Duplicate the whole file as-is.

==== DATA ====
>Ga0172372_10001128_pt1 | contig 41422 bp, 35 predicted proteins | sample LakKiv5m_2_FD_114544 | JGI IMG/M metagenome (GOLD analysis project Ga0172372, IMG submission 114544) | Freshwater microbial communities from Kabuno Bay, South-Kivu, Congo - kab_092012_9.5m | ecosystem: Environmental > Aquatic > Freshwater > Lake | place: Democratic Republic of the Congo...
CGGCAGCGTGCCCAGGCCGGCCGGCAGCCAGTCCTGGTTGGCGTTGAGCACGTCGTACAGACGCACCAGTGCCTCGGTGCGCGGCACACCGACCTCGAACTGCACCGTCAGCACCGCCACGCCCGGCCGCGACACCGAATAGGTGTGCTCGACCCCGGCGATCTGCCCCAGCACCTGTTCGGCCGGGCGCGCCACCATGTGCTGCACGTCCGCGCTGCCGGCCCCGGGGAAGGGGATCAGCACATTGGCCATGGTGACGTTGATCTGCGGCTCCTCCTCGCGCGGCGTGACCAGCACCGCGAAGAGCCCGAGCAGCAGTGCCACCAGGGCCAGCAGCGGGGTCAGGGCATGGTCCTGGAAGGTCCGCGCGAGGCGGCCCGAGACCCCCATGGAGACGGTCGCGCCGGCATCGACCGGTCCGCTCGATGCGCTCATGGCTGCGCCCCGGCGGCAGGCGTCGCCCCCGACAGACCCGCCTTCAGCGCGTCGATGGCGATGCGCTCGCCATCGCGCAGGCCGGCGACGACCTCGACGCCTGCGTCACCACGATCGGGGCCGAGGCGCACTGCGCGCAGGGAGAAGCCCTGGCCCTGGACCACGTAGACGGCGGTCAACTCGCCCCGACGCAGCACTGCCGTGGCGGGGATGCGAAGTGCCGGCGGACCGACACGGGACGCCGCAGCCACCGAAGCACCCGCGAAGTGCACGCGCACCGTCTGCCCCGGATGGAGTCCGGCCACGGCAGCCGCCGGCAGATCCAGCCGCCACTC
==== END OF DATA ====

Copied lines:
>Ga0172372_10001128_pt1 | contig 41422 bp, 35 predicted proteins | sample LakKiv5m_2_FD_114544 | JGI IMG/M metagenome (GOLD analysis project Ga0172372, IMG submission 114544) | Freshwater microbial communities from Kabuno Bay, South-Kivu, Congo - kab_092012_9.5m | ecosystem: Environmental > Aquatic > Freshwater > Lake | place: Democratic Republic of the Congo...
CGGCAGCGTGCCCAGGCCGGCCGGCAGCCAGTCCTGGTTGGCGTTGAGCACGTCGTACAGACGCACCAGTGCCTCGGTGCGCGGCACACCGACCTCGAACTGCACCGTCAGCACCGCCACGCCCGGCCGCGACACCGAATAGGTGTGCTCGACCCCGGCGATCTGCCCCAGCACCTGTTCGGCCGGGCGCGCCACCATGTGCTGCACGTCCGCGCTGCCGGCCCCGGGGAAGGGGATCAGCACATTGGCCATGGTGACGTTGATCTGCGGCTCCTCCTCGCGCGGCGTGACCAGCACCGCGAAGAGCCCGAGCAGCAGTGCCACCAGGGCCAGCAGCGGGGTCAGGGCATGGTCCTGGAAGGTCCGCGCGAGGCGGCCCGAGACCCCCATGGAGACGGTCGCGCCGGCATCGACCGGTCCGCTCGATGCGCTCATGGCTGCGCCCCGGCGGCAGGCGTCGCCCCCGACAGACCCGCCTTCAGCGCGTCGATGGCGATGCGCTCGCCATCGCGCAGGCCGGCGACGACCTCGACGCCTGCGTCACCACGATCGGGGCCGAGGCGCACTGCGCGCAGGGAGAAGCCCTGGCCCTGGACCACGTAGACGGCGGTCAACTCGCCCCGACGCAGCACTGCCGTGGCGGGGATGCGAAGTGCCGGCGGACCGACACGGGACGCCGCAGCCACCGAAGCACCCGCGAAGTGCACGCGCACCGTCTGCCCCGGATGGAGTCCGGCCACGGCAGCCGCCGGCAGATCCAGCCGCCACTC